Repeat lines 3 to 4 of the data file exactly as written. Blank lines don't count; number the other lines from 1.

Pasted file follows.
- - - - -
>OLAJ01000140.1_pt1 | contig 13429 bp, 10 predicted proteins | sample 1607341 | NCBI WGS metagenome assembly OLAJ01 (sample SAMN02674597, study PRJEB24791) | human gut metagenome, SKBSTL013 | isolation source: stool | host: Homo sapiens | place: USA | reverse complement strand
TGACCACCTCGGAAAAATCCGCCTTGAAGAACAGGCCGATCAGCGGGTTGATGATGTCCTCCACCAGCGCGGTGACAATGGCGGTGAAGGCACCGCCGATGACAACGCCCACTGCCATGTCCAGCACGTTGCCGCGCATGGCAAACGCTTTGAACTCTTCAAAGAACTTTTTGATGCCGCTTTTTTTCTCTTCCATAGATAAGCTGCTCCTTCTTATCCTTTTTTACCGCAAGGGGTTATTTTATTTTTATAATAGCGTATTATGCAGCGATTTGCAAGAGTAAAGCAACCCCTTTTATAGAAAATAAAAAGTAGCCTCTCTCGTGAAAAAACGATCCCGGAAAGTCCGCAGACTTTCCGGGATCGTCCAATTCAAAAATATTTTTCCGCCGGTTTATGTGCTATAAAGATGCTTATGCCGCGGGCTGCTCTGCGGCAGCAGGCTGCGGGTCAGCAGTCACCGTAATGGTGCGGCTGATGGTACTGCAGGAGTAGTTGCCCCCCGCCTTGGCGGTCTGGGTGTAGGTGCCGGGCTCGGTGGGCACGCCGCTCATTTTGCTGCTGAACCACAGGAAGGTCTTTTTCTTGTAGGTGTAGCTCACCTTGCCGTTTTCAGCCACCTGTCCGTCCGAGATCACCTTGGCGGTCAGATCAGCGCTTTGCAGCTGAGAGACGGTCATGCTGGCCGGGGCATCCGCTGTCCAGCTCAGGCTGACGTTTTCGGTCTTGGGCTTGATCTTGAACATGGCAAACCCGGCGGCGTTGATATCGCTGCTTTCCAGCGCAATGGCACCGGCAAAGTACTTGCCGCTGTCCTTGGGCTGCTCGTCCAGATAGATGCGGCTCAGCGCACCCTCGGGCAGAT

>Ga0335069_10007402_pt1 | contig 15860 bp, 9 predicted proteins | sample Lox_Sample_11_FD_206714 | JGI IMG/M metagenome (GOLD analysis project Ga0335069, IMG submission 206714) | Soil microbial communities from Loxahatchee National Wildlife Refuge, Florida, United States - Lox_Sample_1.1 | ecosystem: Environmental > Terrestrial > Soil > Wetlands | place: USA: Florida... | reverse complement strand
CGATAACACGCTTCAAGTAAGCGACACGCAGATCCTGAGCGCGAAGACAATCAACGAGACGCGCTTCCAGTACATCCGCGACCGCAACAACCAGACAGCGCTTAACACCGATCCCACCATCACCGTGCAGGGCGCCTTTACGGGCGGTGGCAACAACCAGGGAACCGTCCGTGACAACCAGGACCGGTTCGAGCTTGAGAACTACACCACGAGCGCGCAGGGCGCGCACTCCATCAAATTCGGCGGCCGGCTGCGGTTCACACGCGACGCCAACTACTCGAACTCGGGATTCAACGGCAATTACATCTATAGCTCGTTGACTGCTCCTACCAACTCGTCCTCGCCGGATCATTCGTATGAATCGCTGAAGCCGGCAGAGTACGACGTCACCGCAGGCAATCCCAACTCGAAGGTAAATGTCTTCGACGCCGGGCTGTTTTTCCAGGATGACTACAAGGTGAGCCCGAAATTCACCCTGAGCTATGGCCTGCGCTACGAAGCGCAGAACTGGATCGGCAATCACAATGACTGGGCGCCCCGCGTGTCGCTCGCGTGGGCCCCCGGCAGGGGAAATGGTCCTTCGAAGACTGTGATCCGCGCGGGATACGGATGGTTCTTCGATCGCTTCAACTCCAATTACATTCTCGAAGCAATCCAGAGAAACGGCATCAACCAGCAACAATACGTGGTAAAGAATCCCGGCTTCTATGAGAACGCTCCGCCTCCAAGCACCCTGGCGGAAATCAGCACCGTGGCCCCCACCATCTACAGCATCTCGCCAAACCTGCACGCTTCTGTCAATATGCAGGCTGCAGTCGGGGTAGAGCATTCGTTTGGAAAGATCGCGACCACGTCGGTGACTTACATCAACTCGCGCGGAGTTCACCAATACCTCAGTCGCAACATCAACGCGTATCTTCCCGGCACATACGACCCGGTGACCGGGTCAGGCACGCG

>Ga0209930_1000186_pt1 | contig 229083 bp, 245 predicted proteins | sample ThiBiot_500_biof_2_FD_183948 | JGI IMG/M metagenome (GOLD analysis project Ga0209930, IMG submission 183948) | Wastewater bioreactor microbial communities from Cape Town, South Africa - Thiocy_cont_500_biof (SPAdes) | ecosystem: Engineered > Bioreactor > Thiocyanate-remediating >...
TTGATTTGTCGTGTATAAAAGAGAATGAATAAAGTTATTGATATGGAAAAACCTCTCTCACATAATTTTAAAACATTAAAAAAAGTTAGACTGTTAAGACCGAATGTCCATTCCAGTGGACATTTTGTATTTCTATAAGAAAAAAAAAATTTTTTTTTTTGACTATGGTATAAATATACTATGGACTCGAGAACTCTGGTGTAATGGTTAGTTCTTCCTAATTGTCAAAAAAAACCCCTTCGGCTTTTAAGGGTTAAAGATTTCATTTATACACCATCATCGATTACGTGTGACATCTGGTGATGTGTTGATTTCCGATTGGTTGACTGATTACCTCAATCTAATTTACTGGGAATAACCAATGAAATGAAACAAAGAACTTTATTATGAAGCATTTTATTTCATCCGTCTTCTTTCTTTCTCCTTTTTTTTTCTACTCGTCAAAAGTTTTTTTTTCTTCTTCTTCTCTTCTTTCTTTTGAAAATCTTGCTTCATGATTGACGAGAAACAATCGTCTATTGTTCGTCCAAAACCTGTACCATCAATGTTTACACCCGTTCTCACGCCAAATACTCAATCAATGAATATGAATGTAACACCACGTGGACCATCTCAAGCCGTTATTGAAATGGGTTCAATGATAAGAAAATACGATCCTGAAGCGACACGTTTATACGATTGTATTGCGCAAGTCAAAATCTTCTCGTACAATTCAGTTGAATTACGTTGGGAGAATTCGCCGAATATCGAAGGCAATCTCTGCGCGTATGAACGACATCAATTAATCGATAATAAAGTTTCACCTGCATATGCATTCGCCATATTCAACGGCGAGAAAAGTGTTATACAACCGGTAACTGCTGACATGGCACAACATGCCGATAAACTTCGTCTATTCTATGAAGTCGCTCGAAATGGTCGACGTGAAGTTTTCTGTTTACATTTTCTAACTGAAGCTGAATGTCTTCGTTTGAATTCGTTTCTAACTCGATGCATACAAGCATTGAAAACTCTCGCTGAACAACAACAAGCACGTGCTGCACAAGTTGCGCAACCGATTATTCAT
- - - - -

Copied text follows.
>Ga0335069_10007402_pt1 | contig 15860 bp, 9 predicted proteins | sample Lox_Sample_11_FD_206714 | JGI IMG/M metagenome (GOLD analysis project Ga0335069, IMG submission 206714) | Soil microbial communities from Loxahatchee National Wildlife Refuge, Florida, United States - Lox_Sample_1.1 | ecosystem: Environmental > Terrestrial > Soil > Wetlands | place: USA: Florida... | reverse complement strand
CGATAACACGCTTCAAGTAAGCGACACGCAGATCCTGAGCGCGAAGACAATCAACGAGACGCGCTTCCAGTACATCCGCGACCGCAACAACCAGACAGCGCTTAACACCGATCCCACCATCACCGTGCAGGGCGCCTTTACGGGCGGTGGCAACAACCAGGGAACCGTCCGTGACAACCAGGACCGGTTCGAGCTTGAGAACTACACCACGAGCGCGCAGGGCGCGCACTCCATCAAATTCGGCGGCCGGCTGCGGTTCACACGCGACGCCAACTACTCGAACTCGGGATTCAACGGCAATTACATCTATAGCTCGTTGACTGCTCCTACCAACTCGTCCTCGCCGGATCATTCGTATGAATCGCTGAAGCCGGCAGAGTACGACGTCACCGCAGGCAATCCCAACTCGAAGGTAAATGTCTTCGACGCCGGGCTGTTTTTCCAGGATGACTACAAGGTGAGCCCGAAATTCACCCTGAGCTATGGCCTGCGCTACGAAGCGCAGAACTGGATCGGCAATCACAATGACTGGGCGCCCCGCGTGTCGCTCGCGTGGGCCCCCGGCAGGGGAAATGGTCCTTCGAAGACTGTGATCCGCGCGGGATACGGATGGTTCTTCGATCGCTTCAACTCCAATTACATTCTCGAAGCAATCCAGAGAAACGGCATCAACCAGCAACAATACGTGGTAAAGAATCCCGGCTTCTATGAGAACGCTCCGCCTCCAAGCACCCTGGCGGAAATCAGCACCGTGGCCCCCACCATCTACAGCATCTCGCCAAACCTGCACGCTTCTGTCAATATGCAGGCTGCAGTCGGGGTAGAGCATTCGTTTGGAAAGATCGCGACCACGTCGGTGACTTACATCAACTCGCGCGGAGTTCACCAATACCTCAGTCGCAACATCAACGCGTATCTTCCCGGCACATACGACCCGGTGACCGGGTCAGGCACGCG